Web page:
Sexual Violence in Kenya; The Conversation must not stop.
By Evaline Waweru
Mercy* not her real name, has been living with her son since the passing on of her husband. She recently discovered she was pregnant much to her shock because she has not engaged in any sexual act since her husband’s demise. Almost feeling depressed, she sought help from a local hospital, which brought in her son for further questioning to see whether someone could be trespassing their home at night and sexually assaulting his mother. After much prodding, her son admitted to having drugged his mother afew nights and raping her and also admitted to the pregnancy being his.
Sexual violence is one of the most critical public health and human rights issue in Kenya today. With both long and short-term effects on the victim’s physical, mental, sexual, and reproductive health of survivors, sexual violence strips off individuals the right to dignity, whether it happens in the context of an intimate relationship, during a conflict, or within the family or community structure.
During the 2017 electoral cycle, KNCHR published a special report on sexual violence dubbed Silhouettes of Brutality which documented varied forms on sexual violence meted on women, children and men. Among the varied human rights violations recorded by the Commission during the 2017 elections, sexual violence rated the highest at 25.17% and in varied forms such as sexual assault, defilement, indecent acts and gang rape.
The KNCHR report is just but one of many, yet unique in its own way as it indicates that sexual violence is now becoming a growing trend in volatile and conflict situations. Thus, the courts today are overflowing with increased cases of sexual violence which calls for a review and or formulation of policies that safeguard survivors of sexual violence.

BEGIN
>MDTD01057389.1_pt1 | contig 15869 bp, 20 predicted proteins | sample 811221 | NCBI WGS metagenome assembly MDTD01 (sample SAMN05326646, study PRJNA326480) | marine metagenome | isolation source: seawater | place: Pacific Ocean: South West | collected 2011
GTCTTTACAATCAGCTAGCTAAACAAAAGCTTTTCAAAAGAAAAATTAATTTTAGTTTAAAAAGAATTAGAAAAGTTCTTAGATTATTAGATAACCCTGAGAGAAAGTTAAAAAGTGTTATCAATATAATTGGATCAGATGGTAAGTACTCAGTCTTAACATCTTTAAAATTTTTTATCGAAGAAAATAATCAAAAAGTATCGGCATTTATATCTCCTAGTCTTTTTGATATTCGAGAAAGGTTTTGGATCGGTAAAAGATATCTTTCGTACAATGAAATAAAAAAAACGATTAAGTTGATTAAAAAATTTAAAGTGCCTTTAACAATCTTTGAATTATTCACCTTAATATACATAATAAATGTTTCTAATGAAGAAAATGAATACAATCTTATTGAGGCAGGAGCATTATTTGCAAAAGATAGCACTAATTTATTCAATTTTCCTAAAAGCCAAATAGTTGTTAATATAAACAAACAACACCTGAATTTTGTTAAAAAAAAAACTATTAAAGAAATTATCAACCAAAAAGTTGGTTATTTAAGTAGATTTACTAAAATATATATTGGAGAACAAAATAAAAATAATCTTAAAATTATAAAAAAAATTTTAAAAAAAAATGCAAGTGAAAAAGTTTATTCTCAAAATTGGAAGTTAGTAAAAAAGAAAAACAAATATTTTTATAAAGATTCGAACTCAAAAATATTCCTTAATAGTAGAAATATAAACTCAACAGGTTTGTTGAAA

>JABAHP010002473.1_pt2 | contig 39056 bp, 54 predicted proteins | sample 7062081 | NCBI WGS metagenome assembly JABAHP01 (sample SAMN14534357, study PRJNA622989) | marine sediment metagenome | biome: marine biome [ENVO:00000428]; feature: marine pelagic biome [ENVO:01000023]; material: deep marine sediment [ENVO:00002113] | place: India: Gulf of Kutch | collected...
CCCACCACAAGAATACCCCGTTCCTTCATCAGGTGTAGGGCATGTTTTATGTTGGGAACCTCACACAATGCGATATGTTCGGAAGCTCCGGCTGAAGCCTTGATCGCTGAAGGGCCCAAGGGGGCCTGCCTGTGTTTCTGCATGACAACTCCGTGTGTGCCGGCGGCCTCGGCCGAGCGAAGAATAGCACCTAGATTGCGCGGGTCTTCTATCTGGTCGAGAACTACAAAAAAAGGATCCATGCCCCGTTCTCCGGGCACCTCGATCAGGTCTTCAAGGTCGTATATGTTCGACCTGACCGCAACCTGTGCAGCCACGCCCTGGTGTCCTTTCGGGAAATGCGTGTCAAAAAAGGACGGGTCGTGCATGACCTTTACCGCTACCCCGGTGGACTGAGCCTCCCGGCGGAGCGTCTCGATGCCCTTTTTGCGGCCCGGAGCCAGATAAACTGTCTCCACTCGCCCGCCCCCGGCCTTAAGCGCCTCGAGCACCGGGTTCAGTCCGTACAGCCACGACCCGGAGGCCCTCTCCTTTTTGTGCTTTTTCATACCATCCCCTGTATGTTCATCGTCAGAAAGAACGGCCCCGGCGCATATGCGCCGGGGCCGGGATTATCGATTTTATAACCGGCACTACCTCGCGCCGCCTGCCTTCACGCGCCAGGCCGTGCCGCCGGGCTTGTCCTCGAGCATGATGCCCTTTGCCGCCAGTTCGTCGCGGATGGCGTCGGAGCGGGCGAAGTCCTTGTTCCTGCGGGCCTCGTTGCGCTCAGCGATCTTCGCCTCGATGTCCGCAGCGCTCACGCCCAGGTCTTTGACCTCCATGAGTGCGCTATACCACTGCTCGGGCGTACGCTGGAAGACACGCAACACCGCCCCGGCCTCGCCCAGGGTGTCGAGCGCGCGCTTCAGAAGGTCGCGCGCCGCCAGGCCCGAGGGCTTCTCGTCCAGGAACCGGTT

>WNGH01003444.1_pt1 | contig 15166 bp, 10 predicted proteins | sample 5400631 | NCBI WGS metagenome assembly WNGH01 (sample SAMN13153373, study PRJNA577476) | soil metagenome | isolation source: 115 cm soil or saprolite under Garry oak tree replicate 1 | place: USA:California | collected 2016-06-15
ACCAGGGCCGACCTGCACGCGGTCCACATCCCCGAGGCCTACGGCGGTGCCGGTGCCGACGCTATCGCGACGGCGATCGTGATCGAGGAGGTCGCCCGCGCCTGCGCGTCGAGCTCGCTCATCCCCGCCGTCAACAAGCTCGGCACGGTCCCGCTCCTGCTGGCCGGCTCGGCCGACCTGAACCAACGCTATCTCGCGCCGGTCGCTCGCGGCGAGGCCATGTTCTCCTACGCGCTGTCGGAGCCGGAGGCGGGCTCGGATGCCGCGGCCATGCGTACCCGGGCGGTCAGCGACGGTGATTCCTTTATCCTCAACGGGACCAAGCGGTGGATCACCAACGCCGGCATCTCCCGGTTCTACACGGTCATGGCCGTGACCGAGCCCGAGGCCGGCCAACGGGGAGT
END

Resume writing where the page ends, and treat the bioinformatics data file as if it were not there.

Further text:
In a bid to enhance efforts at redressing sexual violence cases beyond election periods, KNCHR continues to work with partners among them being Ripples International Organization whose key strength overtime has been to address Gender Based Violence. In May 2019, the Non-Governmental organization brought together Kenya National Commission on Human Rights, Federation of Women Lawyers (FIDA) Kenya, Crown Trust, Legal Aid and Kenya Law Reform (KLR) to discuss emerging forms of sexual violence and share recommendations of addressing the same.
Forced abortions, Gang rape, Rape used as a form of conflict, Cyberbullying, Revenge Pornography, Spousal killings, Acquaintance rape, Date rape, Forced prostitutions, Eugenics, Stelthing, and Forced sterilization of persons with disabilities emerged as the new face of gender based violence in Kenya today. Only perhaps heard of during the Rwanda Genocide, Kenya is also reporting cases of torture through rape, where tormentors insert objects into private parts of victims, especially in intra community clashes which occur from time to time, this despite the existence of The Sexual Offences Act, which outlines punishment for perpetrators.
KNCHR’s Reforms, Advocacy and Outreach Director Mrs. Anne-Marie Okutoyi stated that there is need for enhanced public awareness to enable citizens not only to report cases but also strengthen the moral fiber of society to which citizens become responsible over each other.